Age Discrimination Claim Survives Summary Judgment; Evidence Included Shifting of Responsibilities to Clerical Tasks and Ageist Remarks

In Spinelli v. City of New York, 13-cv-7112, 2016 WL 5476001 (S.D.N.Y. Sept. 29, 2016), the Court adopted a Magistrate’s Report & Recommendation to, among other things, deny defendants’ motion for summary judgment on plaintiff’s age discrimination claim under the New York State Human Rights Law.
As to plaintiff’s prima facie case, the Court explained:
Spinelli argues that she experienced adverse employment action through diminished work responsibilities. The Second Circuit has found that diminished work responsibilities may constitute adverse employment action where “it results in a change in responsibilities so significant as to constitute a setback to the plaintiff’s career,” Galabya v. N.Y. City Bd. of Educ., 202 F.3d 636, 641 (2d Cir. 2000), or where an employee is given “profoundly different” responsibilities that represent “a severe professional … trauma.” Rodriguez v. Bd. of Ed. of Easlchesler Union Free Sch. Dist., 620 F.2d 362, 366 (2d Cir. 1980). A plaintiff may show an adverse employment action either where she is transferred to a new position with diminished work responsibilities, or where she retains the same position only in name. See Brady v. Wal-Mart Stores, Inc., 531 F.3d 127, 134 (2d Cir. 2008) (finding that a transfer that resulted in a “less distinguished title” and “significantly diminished material responsibilities” could be adverse employment action even though plaintiff’s wages or benefits were not affected); Kessler v. Westchester Cty. Dep’t of Soc. Servs., 461 F.3d 199, 209 (2d Cir. 2006) (finding a triable issue on the question of adverse action where plaintiff retained his title in name only and lost all job responsibilities after his transfer).
Judge Netburn correctly found that Spinelli provided enough evidence to show an adverse employment action through diminished responsibilities. According to the civil service guidelines, typical tasks of a Level 2 Paralegal Aide include: maintaining control of all relevant data and documentation pertaining to cases, arranging and overseeing service of legal papers, filing motions and support documents, preparing motions, interviewing clients, performing legal research, compiling reports, and collecting evidence. (Report, at 24; ECF No. 142-1, at 180-83.) Similarly, an April 2009 evaluation form stated that Spinelli’s responsibilities included, among other tasks, “reviewing litigation files,” “requesting agency documents,” “participating in litigation review sessions with Law Department attorneys and supervisors,” and “preparing discovery responses.” (ECF No. 193-4, at 11-12.)
*4 However, in April 2012, Spinelli’s responsibilities shifted markedly to clerical tasks—answering phones, acting as a backup receptionist, and making folders, among other assignments. (ECF No. 142-1, at 9.) Indeed, Montana-O’Connor conceded as much at the time, designating Spinelli as the office’s “full-time receptionist” upon her April 2012 return to the Manhattan Borough Unit (“MBU”), and acknowledging that Spinelli was “primarily performing clerical tasks” as of July 2013. (ECF No. 193-3, at 5; ECF No. 142-1, at 158). Based on these facts and others cited in the Report, a jury could reasonably conclude that Spinelli’s responsibilities were diminished in a way that constituted a setback to her career. As such, a genuine triable issue remains as to whether Spinelli experienced an “adverse employment action” under the NYSHRL.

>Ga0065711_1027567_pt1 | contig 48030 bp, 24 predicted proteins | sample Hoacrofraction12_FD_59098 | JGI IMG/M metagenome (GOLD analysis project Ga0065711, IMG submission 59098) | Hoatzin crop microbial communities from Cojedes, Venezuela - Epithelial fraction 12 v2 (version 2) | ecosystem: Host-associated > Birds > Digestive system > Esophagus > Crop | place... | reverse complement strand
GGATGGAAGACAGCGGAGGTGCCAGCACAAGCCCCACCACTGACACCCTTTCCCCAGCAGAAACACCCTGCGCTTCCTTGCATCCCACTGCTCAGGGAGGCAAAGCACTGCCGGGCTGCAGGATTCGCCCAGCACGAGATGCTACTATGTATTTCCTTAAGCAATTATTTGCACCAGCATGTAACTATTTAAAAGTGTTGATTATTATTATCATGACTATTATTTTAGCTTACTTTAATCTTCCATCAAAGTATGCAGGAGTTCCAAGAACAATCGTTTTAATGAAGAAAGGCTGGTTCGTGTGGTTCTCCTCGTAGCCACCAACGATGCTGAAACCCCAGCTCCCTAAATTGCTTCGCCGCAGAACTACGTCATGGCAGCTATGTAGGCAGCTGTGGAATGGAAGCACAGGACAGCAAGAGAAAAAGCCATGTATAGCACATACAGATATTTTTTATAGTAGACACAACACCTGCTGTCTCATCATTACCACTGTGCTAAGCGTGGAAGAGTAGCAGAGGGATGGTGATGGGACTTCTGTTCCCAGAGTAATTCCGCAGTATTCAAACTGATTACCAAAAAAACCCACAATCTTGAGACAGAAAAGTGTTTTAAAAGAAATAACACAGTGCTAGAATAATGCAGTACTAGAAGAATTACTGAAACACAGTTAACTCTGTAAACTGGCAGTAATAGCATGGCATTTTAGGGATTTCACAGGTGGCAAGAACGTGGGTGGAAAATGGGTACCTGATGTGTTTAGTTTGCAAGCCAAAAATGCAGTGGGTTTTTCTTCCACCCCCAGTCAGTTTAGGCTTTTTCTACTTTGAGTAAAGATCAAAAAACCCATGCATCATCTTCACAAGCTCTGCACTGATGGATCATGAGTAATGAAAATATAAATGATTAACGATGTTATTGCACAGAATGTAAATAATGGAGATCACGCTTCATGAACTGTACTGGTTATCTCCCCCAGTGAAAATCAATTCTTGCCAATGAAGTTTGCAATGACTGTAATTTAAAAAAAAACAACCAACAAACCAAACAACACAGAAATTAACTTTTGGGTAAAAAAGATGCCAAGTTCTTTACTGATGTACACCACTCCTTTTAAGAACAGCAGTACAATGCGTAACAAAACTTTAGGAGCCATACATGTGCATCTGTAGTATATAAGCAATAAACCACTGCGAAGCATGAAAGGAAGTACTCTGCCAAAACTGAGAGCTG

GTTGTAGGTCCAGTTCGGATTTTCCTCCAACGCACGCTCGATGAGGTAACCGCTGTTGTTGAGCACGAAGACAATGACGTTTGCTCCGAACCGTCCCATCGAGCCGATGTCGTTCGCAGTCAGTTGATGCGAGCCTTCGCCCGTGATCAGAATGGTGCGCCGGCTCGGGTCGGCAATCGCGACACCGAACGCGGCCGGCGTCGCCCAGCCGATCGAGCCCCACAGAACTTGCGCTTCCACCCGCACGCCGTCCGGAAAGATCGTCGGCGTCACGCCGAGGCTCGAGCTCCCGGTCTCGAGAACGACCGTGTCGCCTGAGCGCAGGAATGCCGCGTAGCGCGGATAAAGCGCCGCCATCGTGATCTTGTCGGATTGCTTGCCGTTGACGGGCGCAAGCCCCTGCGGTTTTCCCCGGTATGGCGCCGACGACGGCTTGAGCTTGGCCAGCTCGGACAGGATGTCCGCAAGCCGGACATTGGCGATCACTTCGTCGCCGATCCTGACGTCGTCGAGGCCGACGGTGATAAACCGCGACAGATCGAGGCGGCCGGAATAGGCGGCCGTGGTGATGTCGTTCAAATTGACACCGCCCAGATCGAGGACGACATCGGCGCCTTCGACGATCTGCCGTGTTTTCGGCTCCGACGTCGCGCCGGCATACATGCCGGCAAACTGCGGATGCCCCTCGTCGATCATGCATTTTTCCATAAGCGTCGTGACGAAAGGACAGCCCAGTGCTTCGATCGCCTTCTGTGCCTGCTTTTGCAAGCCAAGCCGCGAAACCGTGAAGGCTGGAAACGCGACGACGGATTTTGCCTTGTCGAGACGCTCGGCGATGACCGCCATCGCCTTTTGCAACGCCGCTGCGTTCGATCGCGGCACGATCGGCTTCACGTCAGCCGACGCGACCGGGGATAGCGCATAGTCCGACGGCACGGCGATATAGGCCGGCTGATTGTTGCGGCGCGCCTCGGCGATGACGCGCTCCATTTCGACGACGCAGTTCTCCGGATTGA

The Report also properly concluded that Spinelli has met her de minimis burden of showing disparate treatment giving rise to an inference of discrimination. (Report, at 26.) A factfinder could determine that all the evidence taken together—in particular, Montana-O’Connor’s two remarks about Spinelli’s age (calling Spinelli “mature and responsible,” and asking how long Spinelli could continue to work), Spinelli’s demotion to a “full-time receptionist,” and the evidence showing that Spinelli, the oldest paralegal in her division by more than ten years, was the only one treated in this manner—establishes disparate treatment on the basis of age.

Defendants argued that they had “legitimate reasons for diminishing [plaintiff]’s responsibilities”, including that plaintiff “continued to demonstrate that she was an unreliable employee who could not be trusted to complete her projects timely or correctly after she returned to the Law Department in 2011” and that she was therefore “assigned tasks commensurate with her abilities as a Paralegal, including clerical tasks.” Among evidence submitted by defendants was an evaluation in which plaintiff was rated “Unsatisfactory.”

However, that evaluation was contradicted by “other contemporaneous evidence” reflecting positive reviews.

The Court concluded that plaintiff “provided enough evidence to create a triable issue of fact as to whether her age was the reason for her diminished responsibilities” and that “[a] reasonable jury could find that Spinelli was effectively demoted on the basis of her age and that Defendants’ explanation was mere pretext.”

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